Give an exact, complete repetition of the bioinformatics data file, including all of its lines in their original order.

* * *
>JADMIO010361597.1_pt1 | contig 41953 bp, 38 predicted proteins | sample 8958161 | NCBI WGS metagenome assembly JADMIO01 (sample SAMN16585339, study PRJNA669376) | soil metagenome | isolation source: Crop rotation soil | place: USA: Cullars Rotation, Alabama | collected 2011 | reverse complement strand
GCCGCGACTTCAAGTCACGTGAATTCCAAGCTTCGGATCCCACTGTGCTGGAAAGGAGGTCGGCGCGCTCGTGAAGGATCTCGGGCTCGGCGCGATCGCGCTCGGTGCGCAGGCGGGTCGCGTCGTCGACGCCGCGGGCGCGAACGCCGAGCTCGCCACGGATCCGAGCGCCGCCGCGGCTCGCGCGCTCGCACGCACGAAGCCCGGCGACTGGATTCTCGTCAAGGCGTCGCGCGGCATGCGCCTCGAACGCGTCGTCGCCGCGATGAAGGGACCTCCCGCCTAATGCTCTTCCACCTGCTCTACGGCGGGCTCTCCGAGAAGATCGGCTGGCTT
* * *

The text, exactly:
>JADMIO010361597.1_pt1 | contig 41953 bp, 38 predicted proteins | sample 8958161 | NCBI WGS metagenome assembly JADMIO01 (sample SAMN16585339, study PRJNA669376) | soil metagenome | isolation source: Crop rotation soil | place: USA: Cullars Rotation, Alabama | collected 2011 | reverse complement strand
GCCGCGACTTCAAGTCACGTGAATTCCAAGCTTCGGATCCCACTGTGCTGGAAAGGAGGTCGGCGCGCTCGTGAAGGATCTCGGGCTCGGCGCGATCGCGCTCGGTGCGCAGGCGGGTCGCGTCGTCGACGCCGCGGGCGCGAACGCCGAGCTCGCCACGGATCCGAGCGCCGCCGCGGCTCGCGCGCTCGCACGCACGAAGCCCGGCGACTGGATTCTCGTCAAGGCGTCGCGCGGCATGCGCCTCGAACGCGTCGTCGCCGCGATGAAGGGACCTCCCGCCTAATGCTCTTCCACCTGCTCTACGGCGGGCTCTCCGAGAAGATCGGCTGGCTT